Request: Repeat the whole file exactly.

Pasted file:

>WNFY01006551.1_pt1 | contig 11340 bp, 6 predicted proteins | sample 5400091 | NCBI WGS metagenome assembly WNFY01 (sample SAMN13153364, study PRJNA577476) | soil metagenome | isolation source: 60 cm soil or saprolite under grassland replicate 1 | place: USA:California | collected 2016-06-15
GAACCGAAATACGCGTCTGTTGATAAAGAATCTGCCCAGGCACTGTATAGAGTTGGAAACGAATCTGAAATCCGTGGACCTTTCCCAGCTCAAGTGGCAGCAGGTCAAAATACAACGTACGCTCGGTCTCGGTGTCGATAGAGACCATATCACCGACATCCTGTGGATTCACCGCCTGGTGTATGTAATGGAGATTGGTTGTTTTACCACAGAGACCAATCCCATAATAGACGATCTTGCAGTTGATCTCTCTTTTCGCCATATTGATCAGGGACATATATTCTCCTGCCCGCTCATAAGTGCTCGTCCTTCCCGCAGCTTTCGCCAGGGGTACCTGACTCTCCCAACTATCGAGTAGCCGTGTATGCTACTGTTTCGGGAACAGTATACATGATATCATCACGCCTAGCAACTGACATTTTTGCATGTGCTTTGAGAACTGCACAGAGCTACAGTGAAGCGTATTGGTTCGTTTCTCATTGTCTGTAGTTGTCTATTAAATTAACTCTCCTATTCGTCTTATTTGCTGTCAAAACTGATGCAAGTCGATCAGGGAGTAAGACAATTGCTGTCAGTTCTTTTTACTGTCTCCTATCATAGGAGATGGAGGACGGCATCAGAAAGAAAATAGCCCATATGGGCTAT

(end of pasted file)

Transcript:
>WNFY01006551.1_pt1 | contig 11340 bp, 6 predicted proteins | sample 5400091 | NCBI WGS metagenome assembly WNFY01 (sample SAMN13153364, study PRJNA577476) | soil metagenome | isolation source: 60 cm soil or saprolite under grassland replicate 1 | place: USA:California | collected 2016-06-15
GAACCGAAATACGCGTCTGTTGATAAAGAATCTGCCCAGGCACTGTATAGAGTTGGAAACGAATCTGAAATCCGTGGACCTTTCCCAGCTCAAGTGGCAGCAGGTCAAAATACAACGTACGCTCGGTCTCGGTGTCGATAGAGACCATATCACCGACATCCTGTGGATTCACCGCCTGGTGTATGTAATGGAGATTGGTTGTTTTACCACAGAGACCAATCCCATAATAGACGATCTTGCAGTTGATCTCTCTTTTCGCCATATTGATCAGGGACATATATTCTCCTGCCCGCTCATAAGTGCTCGTCCTTCCCGCAGCTTTCGCCAGGGGTACCTGACTCTCCCAACTATCGAGTAGCCGTGTATGCTACTGTTTCGGGAACAGTATACATGATATCATCACGCCTAGCAACTGACATTTTTGCATGTGCTTTGAGAACTGCACAGAGCTACAGTGAAGCGTATTGGTTCGTTTCTCATTGTCTGTAGTTGTCTATTAAATTAACTCTCCTATTCGTCTTATTTGCTGTCAAAACTGATGCAAGTCGATCAGGGAGTAAGACAATTGCTGTCAGTTCTTTTTACTGTCTCCTATCATAGGAGATGGAGGACGGCATCAGAAAGAAAATAGCCCATATGGGCTAT